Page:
“John, do you want the good news or the bad news first?”
“Always the bad…”
“Valentina dropped by a little while ago. She gave us her new social security number and her new name. Just wanted to make sure you were aware.”
My brows lifted just enough to allow my eyeballs to protrude a few millimeters from their sockets. This couldn’t possibly be happening again, I thought.
Valentina. One of Boloco’s happiest, most committed General Managers. Valentina. Who I knew personally and trusted. Valentina wasn’t actually.. Valentina? Who was she?
The system had been loose since we started in 1997. Back then, we didn’t even know what to look for when checking IDs before hiring someone. The process of hiring while ensuring legality as it turned out was – and still is – pretty straightforward. Two forms of valid ID, a properly completed I-9 Form (one of the simplest forms I’ve ever laid eyes on), submit the information to the payroll company (who then sends it to the governmental powers at large), and get to work*. From time to time, after a new Boloco team member started, we might hear a rumor that this same someone was undocumented. Illegal. Didn’t have the right papers. We’d debate it – endlessly it felt, due to the humanitarian conflicts involved – confront the person, and then they’d have to go… mostly. It turned out, not always, just mostly. Sometimes they’d stay, I later learned, so long as I had not been told about it. People came to know that if I knew what everyone else knew, if I were to learn the truth, there was no legal choice but to terminate. When I didn’t know, the humanitarian argument prevailed.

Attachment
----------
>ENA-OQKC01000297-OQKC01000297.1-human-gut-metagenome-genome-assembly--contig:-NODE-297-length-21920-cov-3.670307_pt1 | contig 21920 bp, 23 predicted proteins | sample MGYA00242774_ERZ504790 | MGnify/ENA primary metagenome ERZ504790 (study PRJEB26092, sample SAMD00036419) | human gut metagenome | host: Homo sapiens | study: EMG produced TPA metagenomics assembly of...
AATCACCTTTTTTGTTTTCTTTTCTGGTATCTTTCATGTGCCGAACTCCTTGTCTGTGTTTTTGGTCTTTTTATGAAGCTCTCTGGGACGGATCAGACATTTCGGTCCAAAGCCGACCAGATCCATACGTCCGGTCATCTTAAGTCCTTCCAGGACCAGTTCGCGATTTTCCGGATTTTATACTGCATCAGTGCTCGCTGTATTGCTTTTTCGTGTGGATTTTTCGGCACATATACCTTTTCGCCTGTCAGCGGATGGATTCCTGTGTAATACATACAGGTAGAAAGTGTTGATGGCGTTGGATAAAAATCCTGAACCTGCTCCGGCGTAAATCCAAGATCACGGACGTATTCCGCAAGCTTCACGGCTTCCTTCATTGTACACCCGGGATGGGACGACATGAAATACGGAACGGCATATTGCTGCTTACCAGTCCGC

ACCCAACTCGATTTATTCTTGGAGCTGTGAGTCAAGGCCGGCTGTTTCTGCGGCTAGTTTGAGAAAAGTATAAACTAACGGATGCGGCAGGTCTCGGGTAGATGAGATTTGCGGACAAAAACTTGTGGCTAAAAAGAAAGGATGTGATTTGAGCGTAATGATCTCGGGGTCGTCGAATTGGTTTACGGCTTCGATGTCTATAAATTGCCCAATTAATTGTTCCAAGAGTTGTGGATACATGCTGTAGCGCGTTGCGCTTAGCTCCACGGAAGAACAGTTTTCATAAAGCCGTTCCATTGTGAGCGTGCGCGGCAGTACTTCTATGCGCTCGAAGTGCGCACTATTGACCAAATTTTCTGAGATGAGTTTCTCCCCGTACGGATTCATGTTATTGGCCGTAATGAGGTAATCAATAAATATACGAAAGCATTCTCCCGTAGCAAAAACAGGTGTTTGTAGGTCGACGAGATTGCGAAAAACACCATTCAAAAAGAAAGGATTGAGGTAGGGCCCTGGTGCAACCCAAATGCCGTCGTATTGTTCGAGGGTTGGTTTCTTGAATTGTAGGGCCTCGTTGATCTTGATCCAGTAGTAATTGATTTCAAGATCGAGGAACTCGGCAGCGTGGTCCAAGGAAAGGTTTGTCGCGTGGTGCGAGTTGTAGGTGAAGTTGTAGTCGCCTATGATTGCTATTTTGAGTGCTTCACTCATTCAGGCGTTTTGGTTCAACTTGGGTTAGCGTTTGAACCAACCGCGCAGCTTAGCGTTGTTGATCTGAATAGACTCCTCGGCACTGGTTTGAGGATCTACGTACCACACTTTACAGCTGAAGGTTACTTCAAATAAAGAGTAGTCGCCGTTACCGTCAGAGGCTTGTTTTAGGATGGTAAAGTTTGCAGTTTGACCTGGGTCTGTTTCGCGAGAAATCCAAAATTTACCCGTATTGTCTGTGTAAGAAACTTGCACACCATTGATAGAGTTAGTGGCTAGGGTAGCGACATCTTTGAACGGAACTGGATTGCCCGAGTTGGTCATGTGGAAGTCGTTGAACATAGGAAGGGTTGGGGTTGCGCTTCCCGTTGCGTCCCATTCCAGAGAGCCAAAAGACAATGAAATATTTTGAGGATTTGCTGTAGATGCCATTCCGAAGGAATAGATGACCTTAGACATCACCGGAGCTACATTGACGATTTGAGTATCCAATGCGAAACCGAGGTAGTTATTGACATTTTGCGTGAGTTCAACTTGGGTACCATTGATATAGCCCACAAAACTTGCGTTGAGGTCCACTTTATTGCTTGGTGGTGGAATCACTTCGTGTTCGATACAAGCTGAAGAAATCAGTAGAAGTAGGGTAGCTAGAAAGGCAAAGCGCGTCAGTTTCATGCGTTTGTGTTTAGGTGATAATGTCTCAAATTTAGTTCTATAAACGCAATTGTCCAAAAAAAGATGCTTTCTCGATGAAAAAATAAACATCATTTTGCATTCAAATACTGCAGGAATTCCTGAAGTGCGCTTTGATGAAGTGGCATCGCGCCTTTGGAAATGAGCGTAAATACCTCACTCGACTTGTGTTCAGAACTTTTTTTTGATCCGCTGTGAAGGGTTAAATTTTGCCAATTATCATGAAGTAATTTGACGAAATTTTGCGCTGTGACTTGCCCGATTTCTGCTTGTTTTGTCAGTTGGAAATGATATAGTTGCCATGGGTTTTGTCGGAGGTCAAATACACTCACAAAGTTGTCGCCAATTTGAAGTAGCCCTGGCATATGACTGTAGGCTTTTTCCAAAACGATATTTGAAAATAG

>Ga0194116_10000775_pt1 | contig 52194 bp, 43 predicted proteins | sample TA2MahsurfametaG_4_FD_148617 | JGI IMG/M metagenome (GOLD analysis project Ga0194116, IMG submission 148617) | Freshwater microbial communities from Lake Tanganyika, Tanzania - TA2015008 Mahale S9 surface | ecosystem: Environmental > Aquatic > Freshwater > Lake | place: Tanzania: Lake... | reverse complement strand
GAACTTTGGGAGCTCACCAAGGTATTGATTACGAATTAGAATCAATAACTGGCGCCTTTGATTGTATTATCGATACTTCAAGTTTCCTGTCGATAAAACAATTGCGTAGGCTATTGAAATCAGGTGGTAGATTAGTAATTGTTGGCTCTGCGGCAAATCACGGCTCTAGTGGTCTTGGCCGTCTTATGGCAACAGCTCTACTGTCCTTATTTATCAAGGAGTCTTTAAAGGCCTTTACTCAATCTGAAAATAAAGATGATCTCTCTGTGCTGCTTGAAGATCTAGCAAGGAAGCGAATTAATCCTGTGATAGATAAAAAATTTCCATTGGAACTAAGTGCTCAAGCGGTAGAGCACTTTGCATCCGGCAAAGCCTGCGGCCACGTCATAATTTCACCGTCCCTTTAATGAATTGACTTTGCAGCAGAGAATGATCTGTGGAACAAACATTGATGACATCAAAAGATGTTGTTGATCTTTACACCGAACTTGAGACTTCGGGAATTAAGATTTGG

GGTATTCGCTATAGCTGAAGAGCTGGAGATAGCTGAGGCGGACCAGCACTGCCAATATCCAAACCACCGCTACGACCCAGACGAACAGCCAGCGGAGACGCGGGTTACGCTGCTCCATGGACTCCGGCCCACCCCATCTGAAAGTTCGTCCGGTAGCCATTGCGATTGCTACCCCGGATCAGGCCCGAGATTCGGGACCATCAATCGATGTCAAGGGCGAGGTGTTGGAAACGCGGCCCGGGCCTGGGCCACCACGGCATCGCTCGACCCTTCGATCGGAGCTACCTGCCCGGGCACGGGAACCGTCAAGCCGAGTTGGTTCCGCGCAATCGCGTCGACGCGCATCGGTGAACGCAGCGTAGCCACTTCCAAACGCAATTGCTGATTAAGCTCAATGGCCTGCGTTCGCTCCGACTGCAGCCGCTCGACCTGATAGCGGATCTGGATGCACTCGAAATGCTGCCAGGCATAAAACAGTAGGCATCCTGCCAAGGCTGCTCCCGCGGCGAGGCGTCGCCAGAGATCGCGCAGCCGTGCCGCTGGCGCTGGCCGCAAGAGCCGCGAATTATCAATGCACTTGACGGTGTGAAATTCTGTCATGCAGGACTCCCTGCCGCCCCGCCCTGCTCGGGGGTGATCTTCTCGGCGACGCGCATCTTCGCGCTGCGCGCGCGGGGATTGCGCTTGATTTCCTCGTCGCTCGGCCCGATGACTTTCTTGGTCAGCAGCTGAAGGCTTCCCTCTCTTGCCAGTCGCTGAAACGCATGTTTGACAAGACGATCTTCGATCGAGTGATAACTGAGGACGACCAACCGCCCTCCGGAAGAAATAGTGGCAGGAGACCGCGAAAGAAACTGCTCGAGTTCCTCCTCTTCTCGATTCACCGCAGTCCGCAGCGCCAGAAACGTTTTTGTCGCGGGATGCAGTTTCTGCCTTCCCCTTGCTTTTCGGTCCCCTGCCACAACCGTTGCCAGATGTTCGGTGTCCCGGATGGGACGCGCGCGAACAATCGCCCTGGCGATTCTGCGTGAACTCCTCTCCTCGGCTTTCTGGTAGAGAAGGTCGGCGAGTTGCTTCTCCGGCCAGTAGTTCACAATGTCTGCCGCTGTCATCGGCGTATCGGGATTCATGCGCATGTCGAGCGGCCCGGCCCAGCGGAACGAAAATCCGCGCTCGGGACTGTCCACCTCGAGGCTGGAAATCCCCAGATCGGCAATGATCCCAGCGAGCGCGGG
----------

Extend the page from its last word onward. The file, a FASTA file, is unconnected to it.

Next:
Now I knew the truth. And Valentina had to go. I was sad. She had one of our top 10 smiles and a huge heart. Guests loved her.
Fast forward a few years to one colorful fall day in 2012. Like any other day, another 200 emails crossed my laptop. A few of them got my attention, but one more than the rest.
From: “Greathead, R. Scott”
Date: October 6, 2012, 1:48:14 PM EDT
Subject: Óscar Ramírez
I am Óscar Ramírez’s lawyer. I have been representing Óscar since August 2011, when we discovered that as a 3-year-old, in December 1982, he was a survivor of the Dos Erres massacre in Guatamala, an incident in which a Guatemalan army unit murdered his mother and eight siblings along with virtually everyone else living in his village. Óscar survived the massacre because he was kidnapped by a Guatemalan lieutenant, who gave him to his mother to raise, telling her the boy was his by a woman who did not want him. The lieutenant died in 1983, without telling his mother where Óscar really came from. Óscar grew up with no conscious memory of the massacre, believing he was the lieutenant’s son until the results of a DNA test established who he really was.
On Óscar’s behalf, last December, we submitted to the U.S. Citiizenship and Immigration Services of the Department of Homeland Security an application for political asylum in the United States, which was granted a few weeks ago.